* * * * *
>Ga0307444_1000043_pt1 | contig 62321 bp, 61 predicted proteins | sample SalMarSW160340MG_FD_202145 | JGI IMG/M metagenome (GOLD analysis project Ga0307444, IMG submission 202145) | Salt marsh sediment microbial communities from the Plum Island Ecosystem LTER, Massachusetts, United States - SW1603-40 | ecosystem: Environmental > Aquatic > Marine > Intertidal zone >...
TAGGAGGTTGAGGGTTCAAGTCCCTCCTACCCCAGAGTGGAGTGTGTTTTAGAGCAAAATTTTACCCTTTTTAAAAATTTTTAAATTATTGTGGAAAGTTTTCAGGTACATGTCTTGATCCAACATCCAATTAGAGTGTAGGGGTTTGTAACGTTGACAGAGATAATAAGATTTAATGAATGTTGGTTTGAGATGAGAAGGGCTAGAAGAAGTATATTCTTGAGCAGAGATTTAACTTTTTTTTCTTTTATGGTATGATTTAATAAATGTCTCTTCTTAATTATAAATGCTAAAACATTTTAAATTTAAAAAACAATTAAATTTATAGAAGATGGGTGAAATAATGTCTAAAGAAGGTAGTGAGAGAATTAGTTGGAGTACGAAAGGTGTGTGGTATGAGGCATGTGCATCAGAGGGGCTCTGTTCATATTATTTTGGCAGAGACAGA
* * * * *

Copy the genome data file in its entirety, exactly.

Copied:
>Ga0307444_1000043_pt1 | contig 62321 bp, 61 predicted proteins | sample SalMarSW160340MG_FD_202145 | JGI IMG/M metagenome (GOLD analysis project Ga0307444, IMG submission 202145) | Salt marsh sediment microbial communities from the Plum Island Ecosystem LTER, Massachusetts, United States - SW1603-40 | ecosystem: Environmental > Aquatic > Marine > Intertidal zone >...
TAGGAGGTTGAGGGTTCAAGTCCCTCCTACCCCAGAGTGGAGTGTGTTTTAGAGCAAAATTTTACCCTTTTTAAAAATTTTTAAATTATTGTGGAAAGTTTTCAGGTACATGTCTTGATCCAACATCCAATTAGAGTGTAGGGGTTTGTAACGTTGACAGAGATAATAAGATTTAATGAATGTTGGTTTGAGATGAGAAGGGCTAGAAGAAGTATATTCTTGAGCAGAGATTTAACTTTTTTTTCTTTTATGGTATGATTTAATAAATGTCTCTTCTTAATTATAAATGCTAAAACATTTTAAATTTAAAAAACAATTAAATTTATAGAAGATGGGTGAAATAATGTCTAAAGAAGGTAGTGAGAGAATTAGTTGGAGTACGAAAGGTGTGTGGTATGAGGCATGTGCATCAGAGGGGCTCTGTTCATATTATTTTGGCAGAGACAGA